About Author

Paul J. Joseph

Paul J. Joseph
  • Writing:

    Science Fiction
  • Country: United States
  • Books: 4
  • Profession: College professor
  • Born: 25 July
  • Member Since: Jun 2019
  • Profile Views: 2,646
  • Followers: 8
  • Visit author: Website, Facebook, Goodreads, Amazon,
BIOGRAPHY

Paul J. Joseph is an independent film maker as well as a story teller through writing. One of his films was featured in the 2010 Ava Gardner Independent Film Festival. He has been teaching mass communication courses at a college level for 23 years, and currently works at a small private university in North Carolina. He lives with his wife Tyreese, his son Ian, a mother, a mother in law, and three cats.

Paul J. Joseph's Books

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Book
The Railas Project (The Turing Files Book 3)
$7.19 kindleeBook,
The Railas Project (The Turing Files Book 3)by Paul J. JosephPublish: Nov 26, 2018Series: The Turing FilesScience Fiction
Romo's World (The Turing Files Book 2)
$5.99 kindle Free with KUeBook,
Romo's World (The Turing Files Book 2)by Paul J. JosephPublish: Oct 10, 2018Series: The Turing FilesScience Fiction
Romo's Journey (The Turing Files Book 1)
$5.99 kindle Free with KUeBook,
Romo's Journey (The Turing Files Book 1)by Paul J. JosephPublish: Jul 10, 2018Series: The Turing FilesScience Fiction
Homesick (Through The Fold Book 1)
$6.99 kindle Free with KUeBook,
Homesick (Through The Fold Book 1)by Paul J. JosephPublish: May 21, 2011Series: Through The FoldScience Fiction

Paul J. Joseph's Series in Order

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  • The Turing Files

    The Railas Project (The Turing Files Book 3) - Published on Nov, 2018 Romo's World (The Turing Files Book 2) - Published on Oct, 2018 Romo's Journey (The Turing Files Book 1) - Published on Jul, 2018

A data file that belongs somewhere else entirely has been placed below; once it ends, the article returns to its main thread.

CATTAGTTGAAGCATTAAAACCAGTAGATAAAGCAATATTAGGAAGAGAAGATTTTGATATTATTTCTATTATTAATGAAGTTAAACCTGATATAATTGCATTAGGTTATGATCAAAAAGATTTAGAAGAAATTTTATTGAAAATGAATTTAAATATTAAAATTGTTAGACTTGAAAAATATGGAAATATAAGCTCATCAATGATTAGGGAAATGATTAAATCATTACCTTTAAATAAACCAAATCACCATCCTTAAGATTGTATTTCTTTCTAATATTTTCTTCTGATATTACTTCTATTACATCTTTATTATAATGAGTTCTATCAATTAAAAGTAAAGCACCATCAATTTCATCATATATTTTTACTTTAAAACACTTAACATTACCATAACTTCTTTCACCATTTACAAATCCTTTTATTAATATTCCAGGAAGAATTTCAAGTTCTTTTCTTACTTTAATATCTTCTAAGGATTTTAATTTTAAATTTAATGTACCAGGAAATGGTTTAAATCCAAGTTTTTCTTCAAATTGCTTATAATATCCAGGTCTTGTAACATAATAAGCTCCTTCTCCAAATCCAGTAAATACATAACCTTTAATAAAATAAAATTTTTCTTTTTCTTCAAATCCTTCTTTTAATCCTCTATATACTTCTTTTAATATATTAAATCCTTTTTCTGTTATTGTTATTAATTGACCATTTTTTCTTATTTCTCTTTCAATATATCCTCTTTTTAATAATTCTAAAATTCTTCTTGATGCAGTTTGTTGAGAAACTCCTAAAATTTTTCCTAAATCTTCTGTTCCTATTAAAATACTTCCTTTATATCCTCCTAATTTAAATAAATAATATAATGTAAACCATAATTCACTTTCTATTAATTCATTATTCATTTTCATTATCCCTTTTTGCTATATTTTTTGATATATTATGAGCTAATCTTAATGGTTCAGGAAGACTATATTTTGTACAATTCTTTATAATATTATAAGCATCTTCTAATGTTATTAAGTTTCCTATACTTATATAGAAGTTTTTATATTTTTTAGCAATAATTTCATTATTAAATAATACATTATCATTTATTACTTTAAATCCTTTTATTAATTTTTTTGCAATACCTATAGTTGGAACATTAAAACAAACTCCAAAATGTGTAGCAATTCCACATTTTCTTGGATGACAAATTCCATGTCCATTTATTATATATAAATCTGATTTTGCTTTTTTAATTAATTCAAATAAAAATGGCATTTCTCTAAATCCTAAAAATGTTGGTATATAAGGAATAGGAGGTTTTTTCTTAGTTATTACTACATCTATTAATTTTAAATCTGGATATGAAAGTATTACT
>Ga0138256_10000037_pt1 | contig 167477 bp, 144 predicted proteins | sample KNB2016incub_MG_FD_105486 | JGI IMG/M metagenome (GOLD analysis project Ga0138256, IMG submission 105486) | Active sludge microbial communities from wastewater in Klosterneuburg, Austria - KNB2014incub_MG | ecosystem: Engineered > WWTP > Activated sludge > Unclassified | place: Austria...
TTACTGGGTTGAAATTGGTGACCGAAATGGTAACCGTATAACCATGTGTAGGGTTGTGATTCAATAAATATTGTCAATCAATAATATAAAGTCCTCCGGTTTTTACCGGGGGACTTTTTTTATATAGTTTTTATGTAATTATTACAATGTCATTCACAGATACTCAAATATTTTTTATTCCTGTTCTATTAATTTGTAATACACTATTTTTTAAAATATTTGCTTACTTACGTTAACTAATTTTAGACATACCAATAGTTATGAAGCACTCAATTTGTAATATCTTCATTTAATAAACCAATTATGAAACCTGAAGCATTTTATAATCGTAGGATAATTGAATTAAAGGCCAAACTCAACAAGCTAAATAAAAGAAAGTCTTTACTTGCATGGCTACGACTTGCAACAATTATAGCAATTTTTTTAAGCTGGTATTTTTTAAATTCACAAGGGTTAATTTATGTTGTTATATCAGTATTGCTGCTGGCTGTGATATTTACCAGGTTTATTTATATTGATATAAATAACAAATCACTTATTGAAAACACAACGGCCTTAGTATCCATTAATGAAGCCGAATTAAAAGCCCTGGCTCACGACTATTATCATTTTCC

• Through The Fold

    Homesick (Through The Fold Book 1) - Published on May, 2011

Ask Paul J. Joseph a Question

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      • Paul J. Joseph Paul J. Joseph 1 year ago
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      • I would like my work to be recognized. I'd like more readers to share my work with and perhaps a movie deal or two. I am comfortable with what I have accomplished so far, but would like to be known in science fiction circles at least.
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    • AllAuthor AllAuthor 1 year ago
      Allauthor
    • How do you think concepts such as Kindle, and e-books have changed the present or future of reading?
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      • Paul J. Joseph Paul J. Joseph 1 year ago
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      • E-books have created a wonderful new avenue for writers. Simply put, e-books literally remove almost all the production cost from publishing! Books can be distributed and shared without the cost of so much as a piece of paper! This can also allow one to own a vast library of books without
        needing so much as a bookshelf!

        Now here's the downside. Without production costs, publishers, who once acted as "filters" for the written word, can be bypassed entirely. This means that anybody, talented or not, can publish any kind of book and make it available in a growing ocean of self-published work. This ultimately reduces the author to the role of beggar, hoping to find any readers of any kind to write reviews in order to stand out. This often leads to free books, which wind up downloaded to kindles and never read.